We have also received a great number of congratulations and letters of the expressed support to our endeavours, i.e. the Eccentric Club restoration.
We intend to publish here some of the most interesting pieces of our correspondence as well as the open research enquiries and appeals for any possible information from some members of the public to whom we could not help...
My father Melville Preston Troy was a member of the Eccentric Club when it was in Ryder Street. He was an American, who came to England as a Cigar Importer before the first Great War. Here he met and married my mother about 1908. She was a young actress, in a song and dance act with Connie Emerald. I mention this because Connie married Stanley Lupino, and he was also a member of the Eccentric Club.
My father was a partner in a firm of Cigar Importers called Solomon, Troy & Co. until the second World War, when it was decided that shipping space could not be allowed on luxury goods such as cigars! So my father had to give up cigars and trade in cigarettes. As a farewell present, his colleagues, the fellow members of the Eccentric Club, presented him with a wonderful cigar box, carved in wood, and bearing on the lid his favourite characters Don Quixote and Sancho Panza. Inside there is inset in the lid a wooden copy of his visiting card!
I preserved it with a photograph of him with his fellow Eccentrics at their annual trip to Colchester at Oyster Time. One of his fellows, and a personal friend, was Herbert Merchant, who is the dominant figure in the photograph. Merchant traded under the name of Peter Jackson, and some time in the 1930s a book called "Peter Jackson, Cigar Merchant" was published by Gilbert Frankau. I do not know whether Frankau or Merchant thought of the name first, but I dare say it is on record somewhere.
Merchant had a son called Anthony, and he and I were the same age and became playmates at Downshire Hill in Hampstead, where he lived; or Kensington Court where I lived. If still alive Tony will be my age - 91 – but although I survived service in the WAAF, it is unlikely that as a man he did also survive the war. So I doubt if he is around to confirm all this, even if he remembered it!
I am enclosing a copy of the photograph taken at Colchester. Merchant is the man pouring the Bubbly; my father is on the far left and appears a mere spectator!
June D. Troy
P.S. Christies were kind enough to give me your new address, as I am not computer literate!
"My father was a member of The Eccentric Club in the early seventies. My huge sadness following his death last year prompted me to look up 'Eccentric' on the web. Our house was full of owls of every description! My Dad started the ISL (International Snooker League), with fellow eccentrics - Ray Reardon and Joe Davis. As a child, I have entered the inner sanctum of the club - the snooker room at Ryder St with Joe and my Dad. I was told I was the first girl ever to enter that room! I don't know if that's true, but I loved what The Eccentric Club was for my Dad, how much it meant to him, his devastaion when it folded, it is a part of my childhood.
The fact that it's being reformed is quite amazing to me. I would love to know who started this all off and how you came together, whether any of you are children of the former members or just admirers of the whole ethos of what the Eccentric Club was. Obviously, my experience is but a few years in relation to its history but for me it was very influential.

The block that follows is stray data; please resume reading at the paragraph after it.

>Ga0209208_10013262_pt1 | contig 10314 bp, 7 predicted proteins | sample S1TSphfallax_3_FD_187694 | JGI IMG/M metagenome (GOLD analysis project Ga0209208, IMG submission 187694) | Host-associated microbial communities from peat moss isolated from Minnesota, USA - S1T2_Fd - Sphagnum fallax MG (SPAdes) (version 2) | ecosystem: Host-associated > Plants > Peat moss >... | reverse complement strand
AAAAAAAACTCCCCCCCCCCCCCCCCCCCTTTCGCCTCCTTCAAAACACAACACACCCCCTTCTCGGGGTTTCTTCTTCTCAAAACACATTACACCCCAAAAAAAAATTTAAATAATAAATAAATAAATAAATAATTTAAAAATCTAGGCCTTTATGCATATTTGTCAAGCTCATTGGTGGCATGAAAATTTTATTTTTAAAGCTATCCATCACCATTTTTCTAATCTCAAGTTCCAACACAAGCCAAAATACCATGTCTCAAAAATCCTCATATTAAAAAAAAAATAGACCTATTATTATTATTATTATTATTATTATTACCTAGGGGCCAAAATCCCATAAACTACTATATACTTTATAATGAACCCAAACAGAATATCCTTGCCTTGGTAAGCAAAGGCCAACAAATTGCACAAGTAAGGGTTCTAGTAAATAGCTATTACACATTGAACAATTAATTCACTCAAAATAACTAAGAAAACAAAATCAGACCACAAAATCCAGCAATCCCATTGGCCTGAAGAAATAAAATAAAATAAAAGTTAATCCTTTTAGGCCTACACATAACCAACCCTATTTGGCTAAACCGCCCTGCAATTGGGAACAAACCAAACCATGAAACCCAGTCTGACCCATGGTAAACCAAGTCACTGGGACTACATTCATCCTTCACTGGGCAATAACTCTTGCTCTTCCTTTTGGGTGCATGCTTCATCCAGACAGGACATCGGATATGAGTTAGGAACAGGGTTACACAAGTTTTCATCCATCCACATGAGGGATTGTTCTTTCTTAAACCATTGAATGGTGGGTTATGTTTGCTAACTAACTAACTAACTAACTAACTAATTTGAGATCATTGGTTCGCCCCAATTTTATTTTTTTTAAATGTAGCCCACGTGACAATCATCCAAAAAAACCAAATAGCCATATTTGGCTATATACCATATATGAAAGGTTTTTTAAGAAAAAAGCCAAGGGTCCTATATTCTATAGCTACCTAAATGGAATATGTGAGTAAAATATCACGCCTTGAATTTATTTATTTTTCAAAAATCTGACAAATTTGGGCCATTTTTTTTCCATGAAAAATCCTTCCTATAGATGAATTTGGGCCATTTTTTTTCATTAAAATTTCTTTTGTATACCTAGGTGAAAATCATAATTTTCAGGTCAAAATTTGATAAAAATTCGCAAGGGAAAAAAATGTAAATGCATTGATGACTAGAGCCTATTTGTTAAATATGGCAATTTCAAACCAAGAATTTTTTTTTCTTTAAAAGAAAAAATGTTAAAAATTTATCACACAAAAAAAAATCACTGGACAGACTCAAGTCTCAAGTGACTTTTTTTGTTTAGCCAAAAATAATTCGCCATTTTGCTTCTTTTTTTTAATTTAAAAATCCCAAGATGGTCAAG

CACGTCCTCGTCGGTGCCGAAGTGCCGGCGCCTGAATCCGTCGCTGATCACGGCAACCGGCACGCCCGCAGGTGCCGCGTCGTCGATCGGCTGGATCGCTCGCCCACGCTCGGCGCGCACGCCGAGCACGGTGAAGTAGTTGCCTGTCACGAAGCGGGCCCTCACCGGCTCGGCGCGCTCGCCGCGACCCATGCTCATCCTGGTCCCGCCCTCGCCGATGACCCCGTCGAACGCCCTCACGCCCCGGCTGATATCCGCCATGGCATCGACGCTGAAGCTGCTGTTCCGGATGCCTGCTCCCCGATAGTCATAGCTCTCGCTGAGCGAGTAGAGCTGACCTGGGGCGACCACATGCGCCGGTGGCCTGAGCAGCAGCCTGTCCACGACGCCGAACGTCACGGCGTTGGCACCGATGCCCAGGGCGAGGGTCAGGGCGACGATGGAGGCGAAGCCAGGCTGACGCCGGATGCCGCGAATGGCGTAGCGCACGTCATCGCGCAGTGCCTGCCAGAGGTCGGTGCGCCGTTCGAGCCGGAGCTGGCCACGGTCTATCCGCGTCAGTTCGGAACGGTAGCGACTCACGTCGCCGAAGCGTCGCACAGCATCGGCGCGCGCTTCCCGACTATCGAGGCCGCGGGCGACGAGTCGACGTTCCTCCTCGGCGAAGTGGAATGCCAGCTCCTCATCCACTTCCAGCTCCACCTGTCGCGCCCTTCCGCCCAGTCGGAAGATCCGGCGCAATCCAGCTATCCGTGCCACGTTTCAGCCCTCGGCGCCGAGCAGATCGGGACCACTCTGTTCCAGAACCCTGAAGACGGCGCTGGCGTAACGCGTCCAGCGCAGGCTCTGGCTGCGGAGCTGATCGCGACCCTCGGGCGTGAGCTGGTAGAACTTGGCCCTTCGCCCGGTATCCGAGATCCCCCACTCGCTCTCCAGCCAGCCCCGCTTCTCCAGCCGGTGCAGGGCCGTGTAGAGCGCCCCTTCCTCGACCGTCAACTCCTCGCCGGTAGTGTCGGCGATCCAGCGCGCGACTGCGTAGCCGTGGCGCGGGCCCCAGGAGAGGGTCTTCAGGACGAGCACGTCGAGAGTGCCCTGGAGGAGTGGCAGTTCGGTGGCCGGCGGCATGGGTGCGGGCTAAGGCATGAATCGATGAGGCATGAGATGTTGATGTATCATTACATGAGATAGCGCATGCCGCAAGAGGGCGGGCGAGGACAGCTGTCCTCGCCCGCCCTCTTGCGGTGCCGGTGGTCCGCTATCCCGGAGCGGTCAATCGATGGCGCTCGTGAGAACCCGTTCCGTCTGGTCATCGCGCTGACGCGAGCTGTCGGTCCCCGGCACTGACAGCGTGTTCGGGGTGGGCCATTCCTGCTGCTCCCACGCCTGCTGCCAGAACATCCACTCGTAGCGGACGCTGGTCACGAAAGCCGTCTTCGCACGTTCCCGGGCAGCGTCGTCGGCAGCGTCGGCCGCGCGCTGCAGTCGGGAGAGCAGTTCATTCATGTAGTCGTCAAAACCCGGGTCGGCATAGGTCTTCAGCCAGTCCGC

My father was an amazing character who loved the club with all his heart. My mother reminded me of other members, Louis Scott, Ronnie Carroll (singer in the 50's), so many... We have many photos and even the eccentric silver owl snooker trophy, awarded to my father in the 70's. My mother was very moved when I told her about your efforts... They were married for 46 years, so the year after my Dad's passing to find the Eccentric Club still exists, means an enourmous amount to her."
"The world's leading ghost hunter." - The Observer
"The Sherlock Holmes of Psychical Research" - Dame Jean Conan Doyle
"Probably knows more about ghosts than any man alive." - Sunday Times
"Family legend always had it that my grandfather Edward Rearden (passed away in the late 1960s) was a steward at the Eccentric Club. It was a winning tip picked up from one of the illustrious members that enabled him to buy outright the rather nice semi that my father grew up in at Streatham SW16...
...and here I am looking at the rather nice gold Longines watch that was passed on to me by my father before he himself died over ten years ago. The engraving on the rear reads: "ECCENTRIC CLUB - A token of appreciation of 50 years faithful service 1900 - 1950 Edward Laurence Rearden"
"I was a production manager at the BBC when the old Eccentrics Club behind the Ritz was used as a film location in 1986. I found one of the three safes in the building still had a mass of silverware in it and I wanted to make sure the swag wasn't stolen. I wasn't sure whom to contact, so asked the nearby St James' Club... they agreed to take the stuff, so should still have it.... so if you want to retrieve what should belong to your Club, you'll need to contact them. I do remember one silver cup had been presented to Captain Webb... who was the first to swim the Channel"
"I wonder whether you can help place an occasion on 12th January 1937 that is advertised in an illustration by John Hassall in the form of a menu.
Wilfred Vincent Brooks is pictured and was a member of the Eccentric Club at this time. It has been suggested that the illustrations behind him may be those of other artists in the London Sketch Club.
Is there a connection? The reverse side is a menu with the logo of 'Entre Nous 1910'. More info can be found here: